Back to A History of Minneapolis index page
19th Century Settlement
In the early 1800s, there were individuals who attempted to establish farms in the area that would become Minneapolis, but not until the 1838 treaty with the Dakota was signed did the lands east of the Mississippi River become open. One of the earlier attempts to claim the land was by Franklin Steele in 1838, in the area that would become the village of St. Anthony. It took until 1848 for the lands to be surveyed and offered for sale. Steele did get legal ownership of the land, and he and several partners built the first dam, started a sawmill, and laid out the town site of St. Anthony. Millwright, postmaster, and miller Ard Godfrey built a house in 1849. It still stands, and is the oldest remaining house in the City of Minneapolis (located at Richard Chute Square, at the intersection of Central and University Avenues).
The land west of the Mississippi was purchased from the Dakotas in the 1851 Treaty of Traverse des Sioux and opened for settlement the next year. Colonel John H. Stevens' house was built in 1850. It was the first permanent settler's home on the west bank of the Mississippi in what was to become Minneapolis. Some of the early residents in St. Anthony were individuals who had branched out from fur trading like Pierre Bottineau, a son of a French-Canadian fur trader and an Ojibway mother. Other early residents include Emily Grey and her husband Ralph, who were free black people living in Minnesota. They were friends of the anti-slavery leader Frederick Douglass and they were deeply committed to seeking freedom for all slaves. They moved here in 1855 and assisted other Blacks in securing their freedom by working with the state law or helping get individuals to Canada.
The first sizable wave of settlers reached Minneapolis in the 1850s and 1860s. They represented town site developers, timber speculators, small businessmen, and organizers of churches and schools, with many coming from the New England states and New York. Influential early settlers include John S. Pillsbury, John H. Stevens, William Cheever, Caleb Dorr, Anson Northrup, and Henrietta Bishop.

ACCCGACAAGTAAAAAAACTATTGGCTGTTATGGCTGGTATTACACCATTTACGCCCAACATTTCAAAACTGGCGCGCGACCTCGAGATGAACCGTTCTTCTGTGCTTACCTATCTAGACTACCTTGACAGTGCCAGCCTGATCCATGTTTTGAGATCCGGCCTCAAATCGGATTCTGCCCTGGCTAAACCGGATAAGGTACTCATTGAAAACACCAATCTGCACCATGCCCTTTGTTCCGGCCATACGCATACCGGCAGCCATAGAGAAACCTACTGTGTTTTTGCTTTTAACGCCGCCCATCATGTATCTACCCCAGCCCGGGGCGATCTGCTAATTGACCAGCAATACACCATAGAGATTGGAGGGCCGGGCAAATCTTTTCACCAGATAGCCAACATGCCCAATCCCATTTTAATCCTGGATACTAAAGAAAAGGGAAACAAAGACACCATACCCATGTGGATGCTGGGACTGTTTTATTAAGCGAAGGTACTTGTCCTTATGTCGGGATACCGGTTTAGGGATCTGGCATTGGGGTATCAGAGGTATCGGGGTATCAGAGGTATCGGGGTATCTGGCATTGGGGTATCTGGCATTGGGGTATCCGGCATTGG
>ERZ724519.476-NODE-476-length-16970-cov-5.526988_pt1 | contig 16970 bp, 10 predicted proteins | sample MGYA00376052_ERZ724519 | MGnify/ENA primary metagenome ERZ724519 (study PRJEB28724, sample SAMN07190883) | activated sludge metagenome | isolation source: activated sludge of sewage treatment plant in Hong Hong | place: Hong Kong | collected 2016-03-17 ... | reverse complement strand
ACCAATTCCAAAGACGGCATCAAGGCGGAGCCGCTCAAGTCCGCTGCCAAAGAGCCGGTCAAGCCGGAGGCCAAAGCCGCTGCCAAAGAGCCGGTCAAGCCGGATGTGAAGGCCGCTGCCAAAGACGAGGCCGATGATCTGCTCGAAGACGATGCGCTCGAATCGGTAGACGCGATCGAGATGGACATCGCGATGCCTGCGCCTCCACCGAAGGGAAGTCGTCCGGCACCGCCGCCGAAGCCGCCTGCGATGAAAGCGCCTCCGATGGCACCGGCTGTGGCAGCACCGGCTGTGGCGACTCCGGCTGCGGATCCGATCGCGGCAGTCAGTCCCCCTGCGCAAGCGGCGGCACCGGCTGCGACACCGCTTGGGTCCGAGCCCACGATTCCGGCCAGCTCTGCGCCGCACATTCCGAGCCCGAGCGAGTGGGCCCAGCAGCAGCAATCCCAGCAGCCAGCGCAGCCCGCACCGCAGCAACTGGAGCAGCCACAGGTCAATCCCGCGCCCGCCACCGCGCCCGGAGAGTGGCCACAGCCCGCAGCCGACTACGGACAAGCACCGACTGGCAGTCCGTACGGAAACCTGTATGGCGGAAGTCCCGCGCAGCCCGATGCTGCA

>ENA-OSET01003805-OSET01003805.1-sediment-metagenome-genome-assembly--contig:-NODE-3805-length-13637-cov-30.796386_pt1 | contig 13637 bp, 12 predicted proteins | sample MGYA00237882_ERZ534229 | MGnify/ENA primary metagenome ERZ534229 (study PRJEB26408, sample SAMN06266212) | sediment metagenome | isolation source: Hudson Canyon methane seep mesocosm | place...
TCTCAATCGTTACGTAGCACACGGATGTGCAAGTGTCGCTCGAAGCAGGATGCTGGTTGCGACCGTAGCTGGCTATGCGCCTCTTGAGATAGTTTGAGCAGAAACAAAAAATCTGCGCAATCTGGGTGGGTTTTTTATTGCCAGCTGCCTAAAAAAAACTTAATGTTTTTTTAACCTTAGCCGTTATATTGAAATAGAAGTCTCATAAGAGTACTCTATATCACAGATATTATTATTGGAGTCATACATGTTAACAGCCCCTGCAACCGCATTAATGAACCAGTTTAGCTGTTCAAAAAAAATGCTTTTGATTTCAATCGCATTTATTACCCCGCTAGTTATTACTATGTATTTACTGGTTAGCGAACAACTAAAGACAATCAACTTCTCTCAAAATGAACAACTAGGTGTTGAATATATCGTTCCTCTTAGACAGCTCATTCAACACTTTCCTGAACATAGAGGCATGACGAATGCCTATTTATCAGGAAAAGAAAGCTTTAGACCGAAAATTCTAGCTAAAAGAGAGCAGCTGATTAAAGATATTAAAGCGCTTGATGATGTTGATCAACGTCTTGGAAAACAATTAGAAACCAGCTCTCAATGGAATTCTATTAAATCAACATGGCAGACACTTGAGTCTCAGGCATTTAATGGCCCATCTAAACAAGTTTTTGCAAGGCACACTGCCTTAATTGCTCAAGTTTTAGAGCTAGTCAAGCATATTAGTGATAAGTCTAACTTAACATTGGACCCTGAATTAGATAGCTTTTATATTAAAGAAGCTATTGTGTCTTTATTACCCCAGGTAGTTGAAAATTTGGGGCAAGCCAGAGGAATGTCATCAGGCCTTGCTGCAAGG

Scandinavians began arriving in the United States as early as the mid-1820s. Because of their roots in an agrarian economy, increasing numbers of Swedes, Norwegians, and Danes made their way to the plains and prairies of the Midwest. The first major influx of Scandinavians to Minneapolis occurred in the mid-1860s, influenced by the end of the Civil War and the worsening economic conditions in Norway and Sweden. Two Scandinavians who had visited the area in the 1850s and had promoted the area to their fellow countrymen back home were Frederika Bremer (of Sweden) and Ole Bull (of Norway), a concert violinist. Bull was largely responsible for the formation of a Scandinavian Society, organized in 1869. In 1895 a group of Norwegian immigrants formed the Sons of Norway, a fraternal insurance organization, which continues to this day. Minneapolis was to become one of the primary centers of the Scandinavian press in the United States. Published here were the Minneapolis Tidende, a Norwegian daily and weekly; the Vikingen-Minneapolis, a Danish-Norwegian publication; and the Svenska-Amerikanska Posten, a Swedish weekly (owned by Swan J. Turnblad, who donated his mansion on 26th Street and Park Avenue to the American Swedish Institute in 1929). The Scandinavian influence was also seen in the establishment of their churches, primarily Lutheran, and schools. A chair in Scandinavian languages was formed at the University of Minnesota in 1884. Augsburg College, founded as a Norwegian Lutheran seminary in 1869, was moved in 1871 from Wisconsin to Minneapolis, where it remains today.
The largest overall influx of Europeans to the city occurred just before the end of the 19th Century. Many were new to the United States; others were offspring of Scandinavian and German immigrant farmers moving to the city to seek their fortunes. In the 1880s nearly all the cooks and maids in Minneapolis were immigrants. Two-thirds were Scandinavian and the rest German and Irish. Until the 1890s most immigrants to Minnesota were from northern and western European countries. By 1900 many of the newcomers came from countries like Italy, Greece and Poland, and southern or eastern European countries. Minneapolis had about 60,000 foreign-born residents (36.8% of the total population) in 1890. In 1900, Minneapolis had more working women, most of whom were immigrants, living in rented rooms than most other cities in the country.
Previous: City Government: Libraries